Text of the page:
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Published 17th November 2017

Vol 58 No 23


Zimbabwe

The crocodile snaps back

Mnangagwa and Mugabe attend a youth interface rally in Gweru in September this year.  Stringer/Xinhua News Agency/PA Images
Mnangagwa and Mugabe attend a youth interface rally in Gweru in September this year. Stringer/Xinhua News Agency/PA Images

Along with the early morning mist, a mood of quiet elation enveloped Harare as news spread that President Mugabe was under house arrest

During the night of 14-15 November Zimbabwe Defence Forces soldiers were posted to strategic points in the capital, such as the police headquarters, the Central Intelligence Organisation, the Zimbabwe Broadcasting Corporation and The Herald newspaper. The lead authors of the military action – sacked Vice-President Emmerson Mnangagwa and General Constantino Chiwenga – had prepared the ground for the operation and troops encountered little resistance at the barracks of the Presidential Guard and its commander Brigadier-General Anselem Sanyatwe. Neutralising them was the first part of the military action, we understand.

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BLUE LINES
THE INSIDE VIEW

The end of President Robert Mugabe's reign in Zimbabwe – whatever else it presages – sends a clear message to other power families in the region. As Southern Africans were musing over the fin de règne in Zimbabwe, the new President in Angola, João Lourenço sacked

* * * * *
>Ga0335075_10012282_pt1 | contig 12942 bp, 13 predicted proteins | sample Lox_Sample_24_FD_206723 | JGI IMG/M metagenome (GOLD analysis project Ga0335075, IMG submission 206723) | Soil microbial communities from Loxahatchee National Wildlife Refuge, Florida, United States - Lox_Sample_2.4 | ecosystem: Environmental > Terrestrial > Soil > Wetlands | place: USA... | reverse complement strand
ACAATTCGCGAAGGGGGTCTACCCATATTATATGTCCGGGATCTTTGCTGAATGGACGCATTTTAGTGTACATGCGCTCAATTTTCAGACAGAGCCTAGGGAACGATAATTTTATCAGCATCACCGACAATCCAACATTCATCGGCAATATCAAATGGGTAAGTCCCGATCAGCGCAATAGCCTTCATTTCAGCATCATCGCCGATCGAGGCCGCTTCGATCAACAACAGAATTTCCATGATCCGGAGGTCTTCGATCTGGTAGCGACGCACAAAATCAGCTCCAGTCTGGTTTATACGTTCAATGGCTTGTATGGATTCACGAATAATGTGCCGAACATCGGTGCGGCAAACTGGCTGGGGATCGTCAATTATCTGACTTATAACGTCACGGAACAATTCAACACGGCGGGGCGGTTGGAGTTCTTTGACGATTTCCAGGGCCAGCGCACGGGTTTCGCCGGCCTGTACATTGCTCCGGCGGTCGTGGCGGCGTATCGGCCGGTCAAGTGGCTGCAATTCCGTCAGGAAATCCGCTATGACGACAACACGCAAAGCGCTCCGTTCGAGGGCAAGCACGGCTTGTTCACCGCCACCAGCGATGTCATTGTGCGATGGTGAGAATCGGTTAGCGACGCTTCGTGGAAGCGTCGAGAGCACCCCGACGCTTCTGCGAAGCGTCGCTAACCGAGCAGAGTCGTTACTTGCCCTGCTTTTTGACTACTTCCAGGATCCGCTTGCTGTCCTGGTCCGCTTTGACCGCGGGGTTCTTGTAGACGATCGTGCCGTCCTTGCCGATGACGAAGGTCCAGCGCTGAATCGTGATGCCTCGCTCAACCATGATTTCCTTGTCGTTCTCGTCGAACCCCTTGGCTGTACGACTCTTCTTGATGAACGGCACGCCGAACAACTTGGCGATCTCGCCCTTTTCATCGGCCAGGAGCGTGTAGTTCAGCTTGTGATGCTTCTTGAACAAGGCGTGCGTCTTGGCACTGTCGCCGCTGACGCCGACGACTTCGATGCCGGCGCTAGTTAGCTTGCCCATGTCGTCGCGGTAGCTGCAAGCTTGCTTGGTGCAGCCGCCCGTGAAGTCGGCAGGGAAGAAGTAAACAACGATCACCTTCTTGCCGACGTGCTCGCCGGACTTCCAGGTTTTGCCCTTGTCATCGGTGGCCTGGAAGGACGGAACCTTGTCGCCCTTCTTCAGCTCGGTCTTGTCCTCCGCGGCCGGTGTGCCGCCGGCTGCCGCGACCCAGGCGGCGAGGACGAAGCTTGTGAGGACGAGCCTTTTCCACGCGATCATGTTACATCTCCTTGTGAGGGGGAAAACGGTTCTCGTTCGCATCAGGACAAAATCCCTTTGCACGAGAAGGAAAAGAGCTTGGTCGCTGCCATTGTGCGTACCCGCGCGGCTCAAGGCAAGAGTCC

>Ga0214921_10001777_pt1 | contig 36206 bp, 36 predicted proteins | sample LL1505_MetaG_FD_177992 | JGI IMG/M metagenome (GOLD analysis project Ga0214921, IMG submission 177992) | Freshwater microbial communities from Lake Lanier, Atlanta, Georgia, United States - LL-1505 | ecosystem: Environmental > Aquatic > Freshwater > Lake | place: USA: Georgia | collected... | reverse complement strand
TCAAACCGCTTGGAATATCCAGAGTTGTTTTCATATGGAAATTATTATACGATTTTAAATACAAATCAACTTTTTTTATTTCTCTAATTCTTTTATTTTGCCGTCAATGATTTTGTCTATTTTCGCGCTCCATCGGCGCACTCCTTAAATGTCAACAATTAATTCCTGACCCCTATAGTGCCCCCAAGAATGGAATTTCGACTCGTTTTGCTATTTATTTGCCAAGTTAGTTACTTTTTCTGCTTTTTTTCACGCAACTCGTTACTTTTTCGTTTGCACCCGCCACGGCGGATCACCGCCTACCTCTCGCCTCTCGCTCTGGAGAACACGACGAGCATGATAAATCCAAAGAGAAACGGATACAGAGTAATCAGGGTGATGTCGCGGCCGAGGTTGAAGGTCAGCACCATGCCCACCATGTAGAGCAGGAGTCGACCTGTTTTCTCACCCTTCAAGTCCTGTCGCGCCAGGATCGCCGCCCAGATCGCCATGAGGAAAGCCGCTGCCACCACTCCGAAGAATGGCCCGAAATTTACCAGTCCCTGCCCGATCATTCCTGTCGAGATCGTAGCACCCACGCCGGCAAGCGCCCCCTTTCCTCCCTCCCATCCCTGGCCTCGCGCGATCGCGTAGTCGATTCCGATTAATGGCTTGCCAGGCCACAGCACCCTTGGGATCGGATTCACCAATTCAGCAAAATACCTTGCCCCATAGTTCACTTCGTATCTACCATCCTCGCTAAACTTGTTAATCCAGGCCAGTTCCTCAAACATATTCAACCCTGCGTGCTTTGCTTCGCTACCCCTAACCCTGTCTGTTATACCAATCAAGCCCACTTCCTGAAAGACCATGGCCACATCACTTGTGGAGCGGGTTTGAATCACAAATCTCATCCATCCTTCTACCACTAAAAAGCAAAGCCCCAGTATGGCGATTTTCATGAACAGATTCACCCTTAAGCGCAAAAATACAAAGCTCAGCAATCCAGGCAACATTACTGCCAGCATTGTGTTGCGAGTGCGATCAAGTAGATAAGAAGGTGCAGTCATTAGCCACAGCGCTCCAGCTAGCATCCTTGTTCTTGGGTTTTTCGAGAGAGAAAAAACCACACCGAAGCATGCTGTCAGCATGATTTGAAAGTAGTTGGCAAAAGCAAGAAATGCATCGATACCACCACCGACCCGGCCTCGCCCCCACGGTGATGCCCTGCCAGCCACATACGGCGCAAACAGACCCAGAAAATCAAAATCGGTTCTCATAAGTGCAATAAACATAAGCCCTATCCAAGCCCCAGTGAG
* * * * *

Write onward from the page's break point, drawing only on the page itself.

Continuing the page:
The end of President Robert Mugabe's reign in Zimbabwe – whatever else it presages – sends a clear message to other power families in the region. As Southern Africans were musing over the fin de règne in Zimbabwe, the new President in Angola, João Lourenço sacked Isabel dos Santos from her position as head of the state oil company, Sonangol. Ms Dos Santos, described as one of Africa's richest women with a personal fortune of over US$2 billion, is the daughter of former President of Angola, José Eduardo dos Santos. Even before her father left office, some in Angola's military were calling for an investigation into Isabel's business affairs. That could still come, as could a probe into her brother Zenu's management of the country's sovereign wealth fund.

After Zimbabwean military officers put Mugabe and his wife Grace under house arrest, South Africa's President Jacob Zuma thoughtfully telephoned to inquire about their welfare. After being reassured, Zuma went on national television to update South Africans on the change of the guard in their northern neighbour. The ousting of a long-standing president and his wife, mired in political and corporate corruption, may have given Zuma some twinges of anxiety. Just as Mugabe was trying to promote Grace, Zuma has been energetically backing his ex-wife as his successor to lead the African National Congress. This won't help Nkosazana Dlamini-Zuma's campaign.

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